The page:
The 30-year fixed-rate mortgage averaged 3.57 percent in the most recent week, the lowest average in three years, Freddie Mac reports in its weekly mortgage market survey.
“Disappointing April employment data once again kept a lid on Treasury yields, which have struggled to stay above 1.8 percent since late March,” says Sean Becketti, Freddie Mac’s chief economist. “As a result, the 30-year mortgage rate fell 4 basis points to 3.57 percent, a new low for 2016 and the lowest
mark in 3 years. Prospective home buyers will continue to take advantage of a falling rate environment that has seen mortgage rates drop in 14 of the previous 19 weeks.”
Freddie Mac reports the following national averages with mortgage rates for the week ending May 12:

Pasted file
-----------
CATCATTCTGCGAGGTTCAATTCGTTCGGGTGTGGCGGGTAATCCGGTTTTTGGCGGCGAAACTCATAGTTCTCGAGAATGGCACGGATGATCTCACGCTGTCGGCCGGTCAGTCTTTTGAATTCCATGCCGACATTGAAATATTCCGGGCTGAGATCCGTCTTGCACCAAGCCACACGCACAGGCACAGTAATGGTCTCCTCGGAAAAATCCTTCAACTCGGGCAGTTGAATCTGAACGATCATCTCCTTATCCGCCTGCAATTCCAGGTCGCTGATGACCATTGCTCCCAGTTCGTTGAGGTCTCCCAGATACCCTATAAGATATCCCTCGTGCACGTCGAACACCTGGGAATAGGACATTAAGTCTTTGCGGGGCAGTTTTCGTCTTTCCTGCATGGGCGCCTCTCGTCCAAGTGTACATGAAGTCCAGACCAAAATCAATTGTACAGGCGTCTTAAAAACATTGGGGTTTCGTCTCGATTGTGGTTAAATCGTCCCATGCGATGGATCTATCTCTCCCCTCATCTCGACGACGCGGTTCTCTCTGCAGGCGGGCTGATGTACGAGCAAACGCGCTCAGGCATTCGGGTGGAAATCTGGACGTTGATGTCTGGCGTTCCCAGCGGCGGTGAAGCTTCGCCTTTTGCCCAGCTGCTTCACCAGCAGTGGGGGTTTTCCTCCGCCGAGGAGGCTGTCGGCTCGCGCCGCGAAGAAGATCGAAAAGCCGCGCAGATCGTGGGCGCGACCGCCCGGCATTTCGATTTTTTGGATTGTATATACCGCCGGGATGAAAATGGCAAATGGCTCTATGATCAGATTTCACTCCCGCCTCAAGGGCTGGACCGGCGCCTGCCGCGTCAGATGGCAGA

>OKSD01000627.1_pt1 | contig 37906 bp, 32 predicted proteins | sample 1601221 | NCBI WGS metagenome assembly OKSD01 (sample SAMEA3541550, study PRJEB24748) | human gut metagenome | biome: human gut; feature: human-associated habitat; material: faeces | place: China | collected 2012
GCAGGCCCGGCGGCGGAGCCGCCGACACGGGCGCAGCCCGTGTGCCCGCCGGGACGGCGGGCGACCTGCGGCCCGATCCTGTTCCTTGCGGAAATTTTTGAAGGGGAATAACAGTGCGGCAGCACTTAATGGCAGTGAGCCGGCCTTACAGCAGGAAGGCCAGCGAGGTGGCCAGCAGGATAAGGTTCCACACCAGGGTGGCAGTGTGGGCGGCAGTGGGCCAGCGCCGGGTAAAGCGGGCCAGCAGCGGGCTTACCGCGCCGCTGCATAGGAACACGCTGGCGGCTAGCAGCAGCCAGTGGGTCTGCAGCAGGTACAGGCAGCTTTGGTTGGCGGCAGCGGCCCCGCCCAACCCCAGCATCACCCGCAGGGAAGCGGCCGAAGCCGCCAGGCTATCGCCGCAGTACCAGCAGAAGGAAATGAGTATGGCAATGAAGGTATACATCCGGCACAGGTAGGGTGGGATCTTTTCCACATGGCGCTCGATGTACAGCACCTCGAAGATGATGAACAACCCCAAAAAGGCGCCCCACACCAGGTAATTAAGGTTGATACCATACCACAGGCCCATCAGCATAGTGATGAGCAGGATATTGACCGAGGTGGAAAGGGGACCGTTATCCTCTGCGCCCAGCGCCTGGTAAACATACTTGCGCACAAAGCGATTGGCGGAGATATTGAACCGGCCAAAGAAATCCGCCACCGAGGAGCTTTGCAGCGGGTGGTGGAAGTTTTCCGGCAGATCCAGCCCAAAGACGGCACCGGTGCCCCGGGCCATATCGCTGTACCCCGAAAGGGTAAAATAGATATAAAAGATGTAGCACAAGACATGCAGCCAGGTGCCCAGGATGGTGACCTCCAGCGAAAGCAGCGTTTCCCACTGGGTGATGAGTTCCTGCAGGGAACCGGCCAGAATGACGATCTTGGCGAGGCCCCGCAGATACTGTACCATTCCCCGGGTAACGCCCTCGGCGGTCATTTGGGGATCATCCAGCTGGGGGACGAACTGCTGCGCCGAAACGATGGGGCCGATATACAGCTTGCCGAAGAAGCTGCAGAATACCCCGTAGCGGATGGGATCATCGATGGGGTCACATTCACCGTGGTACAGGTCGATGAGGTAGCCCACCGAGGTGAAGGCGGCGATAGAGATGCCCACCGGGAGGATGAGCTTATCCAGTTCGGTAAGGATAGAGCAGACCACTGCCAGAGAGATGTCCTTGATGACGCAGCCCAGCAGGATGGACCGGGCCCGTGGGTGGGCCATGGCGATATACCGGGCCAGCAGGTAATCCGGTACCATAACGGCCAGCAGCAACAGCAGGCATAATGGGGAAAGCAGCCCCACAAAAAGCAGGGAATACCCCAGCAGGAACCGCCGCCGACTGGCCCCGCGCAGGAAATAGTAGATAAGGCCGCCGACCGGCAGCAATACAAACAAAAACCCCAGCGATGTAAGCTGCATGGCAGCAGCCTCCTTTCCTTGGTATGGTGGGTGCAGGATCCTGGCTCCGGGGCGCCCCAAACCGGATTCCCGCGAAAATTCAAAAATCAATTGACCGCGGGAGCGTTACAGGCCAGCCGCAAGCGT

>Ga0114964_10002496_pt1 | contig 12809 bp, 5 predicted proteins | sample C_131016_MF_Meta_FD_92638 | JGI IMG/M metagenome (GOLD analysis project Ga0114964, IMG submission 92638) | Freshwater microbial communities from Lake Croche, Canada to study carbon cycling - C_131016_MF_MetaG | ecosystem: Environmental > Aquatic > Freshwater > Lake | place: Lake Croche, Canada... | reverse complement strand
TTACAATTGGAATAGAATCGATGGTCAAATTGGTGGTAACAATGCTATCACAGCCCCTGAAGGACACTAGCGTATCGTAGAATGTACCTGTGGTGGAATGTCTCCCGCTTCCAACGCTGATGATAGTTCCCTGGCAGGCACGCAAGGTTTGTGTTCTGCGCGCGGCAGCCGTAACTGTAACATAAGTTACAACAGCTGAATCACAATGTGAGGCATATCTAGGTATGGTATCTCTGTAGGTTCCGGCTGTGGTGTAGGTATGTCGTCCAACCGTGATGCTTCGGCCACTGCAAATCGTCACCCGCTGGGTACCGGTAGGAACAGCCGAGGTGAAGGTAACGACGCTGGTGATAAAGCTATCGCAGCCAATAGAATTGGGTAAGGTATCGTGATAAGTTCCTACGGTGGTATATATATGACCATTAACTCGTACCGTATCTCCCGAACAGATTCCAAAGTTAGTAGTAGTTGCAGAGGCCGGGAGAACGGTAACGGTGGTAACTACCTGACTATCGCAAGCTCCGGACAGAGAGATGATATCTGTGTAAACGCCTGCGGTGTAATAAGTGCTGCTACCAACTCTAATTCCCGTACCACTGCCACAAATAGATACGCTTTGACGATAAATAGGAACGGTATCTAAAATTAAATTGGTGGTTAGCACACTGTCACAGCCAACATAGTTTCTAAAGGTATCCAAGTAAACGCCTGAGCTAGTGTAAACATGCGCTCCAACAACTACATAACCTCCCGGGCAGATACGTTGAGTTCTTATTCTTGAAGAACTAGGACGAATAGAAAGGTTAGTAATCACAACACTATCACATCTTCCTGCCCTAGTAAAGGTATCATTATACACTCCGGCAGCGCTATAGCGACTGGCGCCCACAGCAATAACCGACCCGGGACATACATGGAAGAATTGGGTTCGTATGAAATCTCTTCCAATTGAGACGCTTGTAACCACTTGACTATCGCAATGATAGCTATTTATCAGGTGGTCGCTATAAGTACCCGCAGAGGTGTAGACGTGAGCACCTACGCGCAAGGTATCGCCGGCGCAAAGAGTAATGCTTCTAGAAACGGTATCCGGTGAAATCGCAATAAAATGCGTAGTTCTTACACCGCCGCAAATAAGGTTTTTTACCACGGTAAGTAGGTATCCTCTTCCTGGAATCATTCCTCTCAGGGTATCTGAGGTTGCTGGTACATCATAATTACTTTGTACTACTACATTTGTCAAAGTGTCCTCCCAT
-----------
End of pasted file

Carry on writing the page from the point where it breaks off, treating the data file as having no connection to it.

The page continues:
- 30-year fixed-rate mortgages: averaged 3.57 percent, with an average 0.5 point, dropping from last week’s 3.61 percent average. Last year at this time, 30-year rates averaged 3.85 percent.
- 15-year fixed-rate mortgages: averaged 2.81 percent, with an average 0.5 point, falling from last week’s 2.86 percent average. A year ago, 15-year rates averaged 3.07 percent.
- 5-year hybrid adjustable-rate mortgages: averaged 2.78 percent, with an average 0.5 point, a decrease from last week’s 2.80 percent average. Last year at this time, 5-year ARMs averaged 2.89 percent.
References: RealtorMag, Freddie Mac
Donald Horne, Team Success Listing
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